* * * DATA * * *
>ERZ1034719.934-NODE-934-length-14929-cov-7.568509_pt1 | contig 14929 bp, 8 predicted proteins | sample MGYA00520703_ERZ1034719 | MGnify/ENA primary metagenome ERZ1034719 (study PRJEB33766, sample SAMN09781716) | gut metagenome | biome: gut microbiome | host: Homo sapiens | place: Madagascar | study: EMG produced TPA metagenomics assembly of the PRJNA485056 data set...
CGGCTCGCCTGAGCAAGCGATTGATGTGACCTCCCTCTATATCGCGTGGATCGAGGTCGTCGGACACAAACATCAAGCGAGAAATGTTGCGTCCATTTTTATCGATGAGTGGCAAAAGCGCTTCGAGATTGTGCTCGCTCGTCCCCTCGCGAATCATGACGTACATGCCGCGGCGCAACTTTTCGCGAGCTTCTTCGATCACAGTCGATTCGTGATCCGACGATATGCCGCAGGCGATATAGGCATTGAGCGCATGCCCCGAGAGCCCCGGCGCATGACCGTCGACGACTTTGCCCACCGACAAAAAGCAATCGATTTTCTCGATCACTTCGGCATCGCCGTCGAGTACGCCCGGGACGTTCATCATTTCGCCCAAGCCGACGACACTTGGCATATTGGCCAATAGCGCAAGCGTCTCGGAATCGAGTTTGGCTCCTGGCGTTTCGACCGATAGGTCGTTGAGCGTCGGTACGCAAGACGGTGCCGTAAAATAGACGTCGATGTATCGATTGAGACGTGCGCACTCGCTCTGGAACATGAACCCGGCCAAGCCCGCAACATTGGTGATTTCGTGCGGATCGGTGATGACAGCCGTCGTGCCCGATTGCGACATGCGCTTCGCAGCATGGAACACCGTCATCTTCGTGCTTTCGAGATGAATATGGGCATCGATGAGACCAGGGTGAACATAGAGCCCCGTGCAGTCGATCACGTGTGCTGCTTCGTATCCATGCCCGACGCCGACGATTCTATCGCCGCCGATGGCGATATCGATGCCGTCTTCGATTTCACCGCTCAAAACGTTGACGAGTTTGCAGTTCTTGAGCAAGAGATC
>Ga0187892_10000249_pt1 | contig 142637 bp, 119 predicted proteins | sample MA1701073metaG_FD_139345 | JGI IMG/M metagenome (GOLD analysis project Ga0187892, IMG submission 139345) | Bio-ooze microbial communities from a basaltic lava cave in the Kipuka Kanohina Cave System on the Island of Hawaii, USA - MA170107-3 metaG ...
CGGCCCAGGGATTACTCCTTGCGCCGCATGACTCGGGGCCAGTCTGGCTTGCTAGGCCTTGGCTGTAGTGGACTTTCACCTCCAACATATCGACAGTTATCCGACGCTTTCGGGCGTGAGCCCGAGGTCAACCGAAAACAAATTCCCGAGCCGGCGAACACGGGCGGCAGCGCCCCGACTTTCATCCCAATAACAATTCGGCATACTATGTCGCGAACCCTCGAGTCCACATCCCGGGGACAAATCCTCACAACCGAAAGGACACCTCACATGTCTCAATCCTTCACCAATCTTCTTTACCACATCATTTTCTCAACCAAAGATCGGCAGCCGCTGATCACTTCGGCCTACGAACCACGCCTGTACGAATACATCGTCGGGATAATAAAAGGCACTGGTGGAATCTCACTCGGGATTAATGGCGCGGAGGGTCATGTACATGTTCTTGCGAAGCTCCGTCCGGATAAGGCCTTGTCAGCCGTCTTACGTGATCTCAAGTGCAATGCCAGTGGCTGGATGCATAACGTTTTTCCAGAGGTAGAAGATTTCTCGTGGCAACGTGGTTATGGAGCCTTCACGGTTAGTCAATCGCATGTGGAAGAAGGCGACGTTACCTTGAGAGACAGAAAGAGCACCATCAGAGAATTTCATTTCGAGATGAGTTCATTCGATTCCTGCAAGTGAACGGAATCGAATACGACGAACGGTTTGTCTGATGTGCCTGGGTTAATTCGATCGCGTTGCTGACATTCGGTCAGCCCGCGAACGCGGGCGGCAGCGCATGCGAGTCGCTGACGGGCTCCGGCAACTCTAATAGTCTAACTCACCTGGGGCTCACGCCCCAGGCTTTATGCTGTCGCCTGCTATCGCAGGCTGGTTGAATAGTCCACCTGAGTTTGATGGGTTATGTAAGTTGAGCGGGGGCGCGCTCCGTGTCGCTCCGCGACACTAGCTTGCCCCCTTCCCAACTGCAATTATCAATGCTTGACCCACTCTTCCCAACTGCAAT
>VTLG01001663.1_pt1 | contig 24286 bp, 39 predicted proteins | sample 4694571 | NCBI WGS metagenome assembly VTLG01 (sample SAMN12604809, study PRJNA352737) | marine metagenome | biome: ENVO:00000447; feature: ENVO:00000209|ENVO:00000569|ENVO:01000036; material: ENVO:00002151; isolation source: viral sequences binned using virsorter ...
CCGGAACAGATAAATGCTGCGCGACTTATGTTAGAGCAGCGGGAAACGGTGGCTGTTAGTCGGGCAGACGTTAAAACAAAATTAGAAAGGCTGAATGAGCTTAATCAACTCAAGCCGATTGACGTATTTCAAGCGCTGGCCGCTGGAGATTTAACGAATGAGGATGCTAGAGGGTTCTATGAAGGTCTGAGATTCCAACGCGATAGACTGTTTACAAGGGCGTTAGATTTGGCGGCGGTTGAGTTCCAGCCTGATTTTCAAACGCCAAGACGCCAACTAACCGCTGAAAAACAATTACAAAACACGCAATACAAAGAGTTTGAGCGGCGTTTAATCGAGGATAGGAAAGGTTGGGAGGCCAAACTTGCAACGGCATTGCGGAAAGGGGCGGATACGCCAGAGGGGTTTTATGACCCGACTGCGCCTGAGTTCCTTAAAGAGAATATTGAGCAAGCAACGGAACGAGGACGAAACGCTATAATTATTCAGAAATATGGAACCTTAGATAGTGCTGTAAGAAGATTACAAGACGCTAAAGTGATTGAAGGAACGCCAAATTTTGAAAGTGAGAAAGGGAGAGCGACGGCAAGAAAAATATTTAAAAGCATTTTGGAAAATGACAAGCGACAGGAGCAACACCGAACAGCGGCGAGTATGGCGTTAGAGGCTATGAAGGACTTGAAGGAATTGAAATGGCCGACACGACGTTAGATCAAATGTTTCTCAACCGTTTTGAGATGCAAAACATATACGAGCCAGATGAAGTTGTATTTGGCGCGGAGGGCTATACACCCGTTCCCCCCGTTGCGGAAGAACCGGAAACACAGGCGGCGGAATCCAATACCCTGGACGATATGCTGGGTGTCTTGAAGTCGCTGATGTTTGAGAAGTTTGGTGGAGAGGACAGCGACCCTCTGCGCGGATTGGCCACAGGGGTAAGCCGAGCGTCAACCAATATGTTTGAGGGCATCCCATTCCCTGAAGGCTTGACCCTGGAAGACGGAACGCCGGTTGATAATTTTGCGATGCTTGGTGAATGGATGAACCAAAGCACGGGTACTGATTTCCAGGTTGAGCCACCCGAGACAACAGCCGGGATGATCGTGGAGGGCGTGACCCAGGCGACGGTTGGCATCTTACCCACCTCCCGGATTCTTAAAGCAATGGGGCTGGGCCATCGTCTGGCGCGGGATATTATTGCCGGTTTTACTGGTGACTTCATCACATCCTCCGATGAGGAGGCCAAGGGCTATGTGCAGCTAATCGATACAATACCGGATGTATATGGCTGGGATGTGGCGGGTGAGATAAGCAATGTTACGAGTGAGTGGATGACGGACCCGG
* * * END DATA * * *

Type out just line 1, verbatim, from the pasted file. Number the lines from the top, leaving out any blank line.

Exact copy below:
>ERZ1034719.934-NODE-934-length-14929-cov-7.568509_pt1 | contig 14929 bp, 8 predicted proteins | sample MGYA00520703_ERZ1034719 | MGnify/ENA primary metagenome ERZ1034719 (study PRJEB33766, sample SAMN09781716) | gut metagenome | biome: gut microbiome | host: Homo sapiens | place: Madagascar | study: EMG produced TPA metagenomics assembly of the PRJNA485056 data set...